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Sony Uses DMCA To Shut Down Aibo Hack Site 418

Therlin writes: "Victor Matsuda, Vice President of Sony's Entertain Robot America (makers of AIBO), sent a letter to citing the Digital Mellennium Copyright Act. You can read the letter here. Aibopet is the website of an AIBO owner who enjoys researching AIBO. He also provides free software programs to improve and add features to the robots." I bet Sony won't increase their Aibo sales this way -- don't they like fanatical customers?
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Sony Uses DMCA To Shut Down Aibo Hack Site

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  • by grammar nazi ( 197303 ) on Saturday October 27, 2001 @09:32PM (#2488521) Journal
    OOPs. I hit submit instead of preview....


    Anyways, here's the problem with the whole issue:
    (i) the contents of your site contain Sony copyrighted software which you are
    copying and distributing in violation of Sony's rights;
    -- That sounds fair to me. He shouldn't be violating any copyrighting anything. Shut him down until he complies.
    (ii) your site provides the means to
    circumvent the copy protection protocol of Sony's AIBO(tm) Memory Stick(tm) to allow access
    to Sony AIBO-ware software;
    -- I have mixed views about if this is right or wrong, but this issue doesn't pertain to the DMCAA (according to the letter).
    (iii) you site promotes the distribution of your original
    software such as "Disco AIBO", "AIBO Scope", "Bender AIBO", etc. which appear to have
    been created by copying and decrypting Sony's software.
    -- It is my opinion that (a) he has the right to 'fairly use' the code as long as he does it personally, (b) Sony doesn't know that the programs were created by copying and decrypting the software. Sony would have a hard time supporting this argument in court. The Aibo isn't *that* complicated that it couldn't be easily reverse engineered.

    your site still contains information providing the means to circumvent AIBO-ware's copy
    protection protocol constituting a violation of the anti-circumvention provisions of the Digital
    Mellennium Copyright Act.
    -- Ouch. I tell you how to build an atomic bomb, do I go to jail? I teach your karate... do I get in trouble when you beat somebody up? I teach you how to fly a plane. Do I get in trouble when...? You get my point. I disagree with this entire line of B.S.. Of course, IANAL, but my armchair law experience tells me that O.J. is guilty and this wouldn't stand up.

    Hopefully, the isp won't force him to shut down and he will continue to provide Aibo users an experience. I'll be sitting here at my computer offering my opinion to the /. masses the next time there is an Aibo story. ...even if they don't ask.

  • by Argy ( 95352 ) on Saturday October 27, 2001 @09:34PM (#2488526)
    While Sony's letter did invoke the DMCA in regards to instructions on circumventing copy protection, most of the files that were requested to be removed were due to standard copyright law. If the author performed edits on Sony's binaries, and redistributed them, then that is a pretty blatent copyright violation. (Not positive that's what he did, but it sounds that way from the letter.) If he published only binary patches, I think he'd be in the clear on copyright law, and probably be safe from the DMCA if he didn't say how to install the patches.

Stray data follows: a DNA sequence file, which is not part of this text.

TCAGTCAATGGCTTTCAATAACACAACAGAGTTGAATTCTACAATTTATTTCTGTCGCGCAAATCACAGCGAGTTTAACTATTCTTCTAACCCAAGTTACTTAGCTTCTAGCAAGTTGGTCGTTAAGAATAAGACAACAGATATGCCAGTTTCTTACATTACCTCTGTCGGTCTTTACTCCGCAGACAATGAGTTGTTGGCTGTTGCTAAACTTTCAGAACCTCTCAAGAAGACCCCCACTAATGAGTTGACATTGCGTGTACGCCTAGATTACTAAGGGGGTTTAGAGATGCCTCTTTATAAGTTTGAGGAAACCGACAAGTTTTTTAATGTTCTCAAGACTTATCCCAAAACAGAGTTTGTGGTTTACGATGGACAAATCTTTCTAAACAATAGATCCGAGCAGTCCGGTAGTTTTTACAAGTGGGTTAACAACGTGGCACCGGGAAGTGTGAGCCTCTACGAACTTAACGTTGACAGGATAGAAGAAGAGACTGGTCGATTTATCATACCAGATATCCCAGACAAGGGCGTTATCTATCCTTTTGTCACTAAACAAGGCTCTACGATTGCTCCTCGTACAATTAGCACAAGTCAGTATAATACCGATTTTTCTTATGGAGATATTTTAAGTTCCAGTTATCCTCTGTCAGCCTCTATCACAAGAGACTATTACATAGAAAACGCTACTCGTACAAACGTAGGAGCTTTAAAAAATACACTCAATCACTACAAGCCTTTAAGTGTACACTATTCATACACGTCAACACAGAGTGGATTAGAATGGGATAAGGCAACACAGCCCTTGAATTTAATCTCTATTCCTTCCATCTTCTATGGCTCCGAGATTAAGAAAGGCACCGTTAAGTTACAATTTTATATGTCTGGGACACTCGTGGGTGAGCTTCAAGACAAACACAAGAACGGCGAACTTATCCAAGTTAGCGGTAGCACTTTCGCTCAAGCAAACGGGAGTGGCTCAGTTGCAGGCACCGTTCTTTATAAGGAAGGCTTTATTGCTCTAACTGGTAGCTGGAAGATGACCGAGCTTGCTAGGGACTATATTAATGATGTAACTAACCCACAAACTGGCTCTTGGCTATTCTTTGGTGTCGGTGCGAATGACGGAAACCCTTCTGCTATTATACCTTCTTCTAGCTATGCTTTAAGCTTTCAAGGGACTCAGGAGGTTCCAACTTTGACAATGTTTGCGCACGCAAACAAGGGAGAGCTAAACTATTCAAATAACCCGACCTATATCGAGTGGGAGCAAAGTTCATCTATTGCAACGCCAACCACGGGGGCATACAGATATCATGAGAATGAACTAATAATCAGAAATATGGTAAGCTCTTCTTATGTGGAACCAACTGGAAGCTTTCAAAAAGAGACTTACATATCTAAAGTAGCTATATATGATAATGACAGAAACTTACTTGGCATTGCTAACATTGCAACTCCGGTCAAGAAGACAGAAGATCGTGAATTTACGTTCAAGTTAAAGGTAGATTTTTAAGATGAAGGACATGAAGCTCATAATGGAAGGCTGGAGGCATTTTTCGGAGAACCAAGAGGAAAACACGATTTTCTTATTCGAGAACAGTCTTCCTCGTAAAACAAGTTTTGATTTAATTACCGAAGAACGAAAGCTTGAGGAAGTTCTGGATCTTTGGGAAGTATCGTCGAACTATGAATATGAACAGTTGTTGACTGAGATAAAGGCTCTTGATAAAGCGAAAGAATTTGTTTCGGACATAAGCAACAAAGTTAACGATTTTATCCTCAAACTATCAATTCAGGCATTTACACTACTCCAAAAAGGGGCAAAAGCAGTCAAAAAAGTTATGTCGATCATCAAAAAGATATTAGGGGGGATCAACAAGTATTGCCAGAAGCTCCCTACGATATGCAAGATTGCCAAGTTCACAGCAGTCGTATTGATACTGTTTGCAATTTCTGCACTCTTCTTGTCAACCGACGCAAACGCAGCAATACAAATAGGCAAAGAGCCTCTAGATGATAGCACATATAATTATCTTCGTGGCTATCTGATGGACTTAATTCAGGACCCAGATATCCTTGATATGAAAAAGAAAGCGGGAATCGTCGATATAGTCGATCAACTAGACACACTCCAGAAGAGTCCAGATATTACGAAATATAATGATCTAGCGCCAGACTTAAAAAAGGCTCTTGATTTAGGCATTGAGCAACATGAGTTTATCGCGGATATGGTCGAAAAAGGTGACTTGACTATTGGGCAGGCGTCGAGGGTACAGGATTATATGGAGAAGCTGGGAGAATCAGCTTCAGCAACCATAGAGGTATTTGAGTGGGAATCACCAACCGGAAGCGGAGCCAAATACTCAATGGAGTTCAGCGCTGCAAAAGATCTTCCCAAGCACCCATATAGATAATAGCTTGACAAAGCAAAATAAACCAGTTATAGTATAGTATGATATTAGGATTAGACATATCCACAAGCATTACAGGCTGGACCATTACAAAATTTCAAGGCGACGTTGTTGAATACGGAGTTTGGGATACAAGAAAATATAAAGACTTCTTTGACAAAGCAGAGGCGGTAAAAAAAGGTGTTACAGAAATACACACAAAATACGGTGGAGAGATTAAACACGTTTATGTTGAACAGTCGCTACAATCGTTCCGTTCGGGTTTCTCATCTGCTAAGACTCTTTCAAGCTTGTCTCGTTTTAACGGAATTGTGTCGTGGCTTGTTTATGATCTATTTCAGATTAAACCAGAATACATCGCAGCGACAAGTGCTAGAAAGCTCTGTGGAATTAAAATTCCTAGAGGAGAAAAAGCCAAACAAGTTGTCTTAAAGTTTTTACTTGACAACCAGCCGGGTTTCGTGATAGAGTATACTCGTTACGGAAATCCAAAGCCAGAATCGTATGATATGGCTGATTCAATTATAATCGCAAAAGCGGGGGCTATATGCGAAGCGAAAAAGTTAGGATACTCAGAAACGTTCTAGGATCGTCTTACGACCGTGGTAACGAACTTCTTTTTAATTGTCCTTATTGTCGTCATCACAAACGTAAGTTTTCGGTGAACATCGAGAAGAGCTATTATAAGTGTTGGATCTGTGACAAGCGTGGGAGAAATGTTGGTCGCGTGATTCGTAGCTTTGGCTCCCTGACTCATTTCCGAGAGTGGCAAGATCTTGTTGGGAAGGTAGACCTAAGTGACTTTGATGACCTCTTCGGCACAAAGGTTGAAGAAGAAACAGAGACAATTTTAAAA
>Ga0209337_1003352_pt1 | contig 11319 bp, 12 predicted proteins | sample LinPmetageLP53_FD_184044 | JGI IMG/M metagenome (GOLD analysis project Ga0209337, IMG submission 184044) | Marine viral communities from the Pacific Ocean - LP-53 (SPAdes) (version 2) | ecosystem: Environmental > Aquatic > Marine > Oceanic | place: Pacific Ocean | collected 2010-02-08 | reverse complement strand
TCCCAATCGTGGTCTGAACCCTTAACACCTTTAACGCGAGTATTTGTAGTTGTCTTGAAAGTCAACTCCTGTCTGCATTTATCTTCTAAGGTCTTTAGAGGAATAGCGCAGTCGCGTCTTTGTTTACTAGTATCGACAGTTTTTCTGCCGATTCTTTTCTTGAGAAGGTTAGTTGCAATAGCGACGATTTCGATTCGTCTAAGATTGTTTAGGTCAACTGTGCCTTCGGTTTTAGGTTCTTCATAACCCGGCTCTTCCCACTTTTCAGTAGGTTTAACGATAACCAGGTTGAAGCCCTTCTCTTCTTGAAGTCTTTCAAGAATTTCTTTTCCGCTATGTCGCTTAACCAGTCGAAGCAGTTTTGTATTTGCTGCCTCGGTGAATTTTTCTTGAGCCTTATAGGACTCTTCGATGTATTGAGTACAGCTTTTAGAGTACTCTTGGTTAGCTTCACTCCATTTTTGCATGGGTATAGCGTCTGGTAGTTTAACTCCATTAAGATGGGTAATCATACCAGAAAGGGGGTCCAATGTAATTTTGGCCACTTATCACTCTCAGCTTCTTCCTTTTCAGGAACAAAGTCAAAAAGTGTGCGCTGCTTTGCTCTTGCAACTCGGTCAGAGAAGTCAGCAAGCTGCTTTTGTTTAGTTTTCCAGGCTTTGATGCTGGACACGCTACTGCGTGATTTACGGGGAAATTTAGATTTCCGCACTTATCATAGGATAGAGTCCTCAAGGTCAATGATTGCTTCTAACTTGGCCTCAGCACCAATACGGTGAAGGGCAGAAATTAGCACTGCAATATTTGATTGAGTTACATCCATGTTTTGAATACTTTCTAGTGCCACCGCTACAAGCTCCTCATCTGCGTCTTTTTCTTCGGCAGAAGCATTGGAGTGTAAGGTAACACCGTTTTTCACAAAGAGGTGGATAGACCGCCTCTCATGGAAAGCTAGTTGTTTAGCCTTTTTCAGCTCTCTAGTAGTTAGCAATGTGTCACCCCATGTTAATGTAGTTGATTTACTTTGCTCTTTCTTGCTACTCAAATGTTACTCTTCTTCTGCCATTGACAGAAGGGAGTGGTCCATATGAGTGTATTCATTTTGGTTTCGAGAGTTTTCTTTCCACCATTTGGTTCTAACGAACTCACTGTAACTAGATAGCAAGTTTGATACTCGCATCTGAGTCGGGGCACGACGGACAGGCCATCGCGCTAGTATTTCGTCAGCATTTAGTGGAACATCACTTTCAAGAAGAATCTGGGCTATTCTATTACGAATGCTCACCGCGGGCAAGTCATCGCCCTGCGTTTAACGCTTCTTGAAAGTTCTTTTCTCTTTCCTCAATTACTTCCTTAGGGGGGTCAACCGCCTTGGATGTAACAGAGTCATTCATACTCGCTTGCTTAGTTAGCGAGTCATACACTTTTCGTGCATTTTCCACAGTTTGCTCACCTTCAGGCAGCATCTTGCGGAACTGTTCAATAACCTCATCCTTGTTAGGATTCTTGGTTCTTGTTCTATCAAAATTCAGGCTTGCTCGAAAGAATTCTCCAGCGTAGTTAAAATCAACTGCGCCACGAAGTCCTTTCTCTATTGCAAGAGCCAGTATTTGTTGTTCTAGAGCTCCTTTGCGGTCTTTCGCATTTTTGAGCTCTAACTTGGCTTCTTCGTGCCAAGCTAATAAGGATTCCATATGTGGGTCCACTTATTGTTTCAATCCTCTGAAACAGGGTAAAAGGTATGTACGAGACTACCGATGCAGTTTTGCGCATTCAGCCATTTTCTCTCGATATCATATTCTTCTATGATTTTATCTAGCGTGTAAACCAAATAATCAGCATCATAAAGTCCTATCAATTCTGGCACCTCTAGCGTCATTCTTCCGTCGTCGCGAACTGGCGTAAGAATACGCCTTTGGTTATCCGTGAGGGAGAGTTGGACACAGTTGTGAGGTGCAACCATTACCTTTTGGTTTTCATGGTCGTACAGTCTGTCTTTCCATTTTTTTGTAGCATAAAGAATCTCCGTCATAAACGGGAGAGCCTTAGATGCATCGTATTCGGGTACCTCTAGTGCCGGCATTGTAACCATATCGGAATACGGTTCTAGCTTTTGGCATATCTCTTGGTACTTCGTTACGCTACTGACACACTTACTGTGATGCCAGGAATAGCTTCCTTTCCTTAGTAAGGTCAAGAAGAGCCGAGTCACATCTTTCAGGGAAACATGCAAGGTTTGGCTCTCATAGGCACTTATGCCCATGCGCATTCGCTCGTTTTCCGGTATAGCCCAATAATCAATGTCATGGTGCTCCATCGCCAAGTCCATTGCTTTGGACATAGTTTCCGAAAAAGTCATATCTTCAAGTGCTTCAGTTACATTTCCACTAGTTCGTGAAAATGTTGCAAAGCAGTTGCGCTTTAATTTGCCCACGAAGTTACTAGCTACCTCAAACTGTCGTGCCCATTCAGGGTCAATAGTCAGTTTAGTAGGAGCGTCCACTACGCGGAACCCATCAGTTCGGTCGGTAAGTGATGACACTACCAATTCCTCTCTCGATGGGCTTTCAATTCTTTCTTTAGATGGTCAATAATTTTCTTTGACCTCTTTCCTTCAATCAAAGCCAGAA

On the other hand, I don't blame him for saying "screw it." Sony ought to lighten up and figure out how to support fans like this while maintaining their intellectual property rights.
  • by djmoore ( 133520 ) on Saturday October 27, 2001 @09:58PM (#2488571) Homepage
    He's obviously ignorant of a basic fact of copyright law: if you own a copyright, you must enforce it, or risk losing it.

    *weary sigh*

    No, you're thinking of trademark laws. Copyright can be enforced or not, now or later, entirely at the whim of the copyright owner.

    The fundamental difference is that copyrights protect the interests of the creator, by allowing the creator to decide who can and cannot duplicate the item in question. Trademarks protect the interests of the consumer, by preventing "inferior" knockoffs of a product from being marketed as the original. If a trademark holder ignores infringement, the damage is irreparable, and the mark loses force in fact.

    Sony could play nice by granting a license to select hackers' sites, and thereby remove even the appearance of neglecting their interests. In this case, they could have asked that actual copies of their software be removed from the site, while permitting, even encouraging, the how-to files and
    new software, akin to what we've seen with Lego Mindstorms. Instead, they've killed a potentially fanatical market. They're within their rights (as defined by the evil DMCA) but by doing so, they've proved themselves idiot bullies.
  • by hearingaid ( 216439 ) <> on Saturday October 27, 2001 @10:44PM (#2488657) Homepage
    Trademarks protect the interests of the consumer, by preventing "inferior" knockoffs of a product from being marketed as the original. If a trademark holder ignores infringement, the damage is irreparable, and the mark loses force in fact.

    It's not quite as causal as you suggest. The damage may not be irreparable; if the word does not pass into common use, then it doesn't. Also, even if the trademark holder sues vociferously, irreparable damage may still be done. The classic example is Thermos, where the company sued like crazy to stop stores from labelling the sections where vaccuum bottles were sold anything but vaccuum bottles. Still, now, people call vaccuum bottles Thermos, regardless of who actually made them, and it's no longer a trademark.

    Trademark lawyers still suggest that their clients should file suit to protect trademarks. It can help, but it's not a guarantee, either way.

    You're completely right about copyright of course :)

  • Estoppel (Score:2, Informative)

    by Lionel Hutts ( 65507 ) on Saturday October 27, 2001 @11:19PM (#2488717) Journal
    BZZZT. Not wrong.

    It's not the same as with trademarks, but a copyright holder who does nothing to enforce it *will* lose the ability to enforce it under the doctrine of estoppel. This is all laid out clearly in, for example, 4 Nimmer and Nimmer, The Defense of Estoppel sec. 13.07: "...a holding out sufficient to raise an estoppel may be accomplished by silence and inaction."

    Suing isn't the only way to avoid estoppel, but, then, in trademark law, it isn't the only way to prevent a mark from becoming generic. (Of course, estoppel claims are rarely successful.)

    Yes, IAAL.

    Lionel Hutts, J.D.
  • by RedSynapse ( 90206 ) on Sunday October 28, 2001 @12:05AM (#2488805)
    Contact Sony at and or if you are in the US or Canada call them at 1-888-917-7669, or in the UK call 0870 511 1999. You may also want to fill out the form here []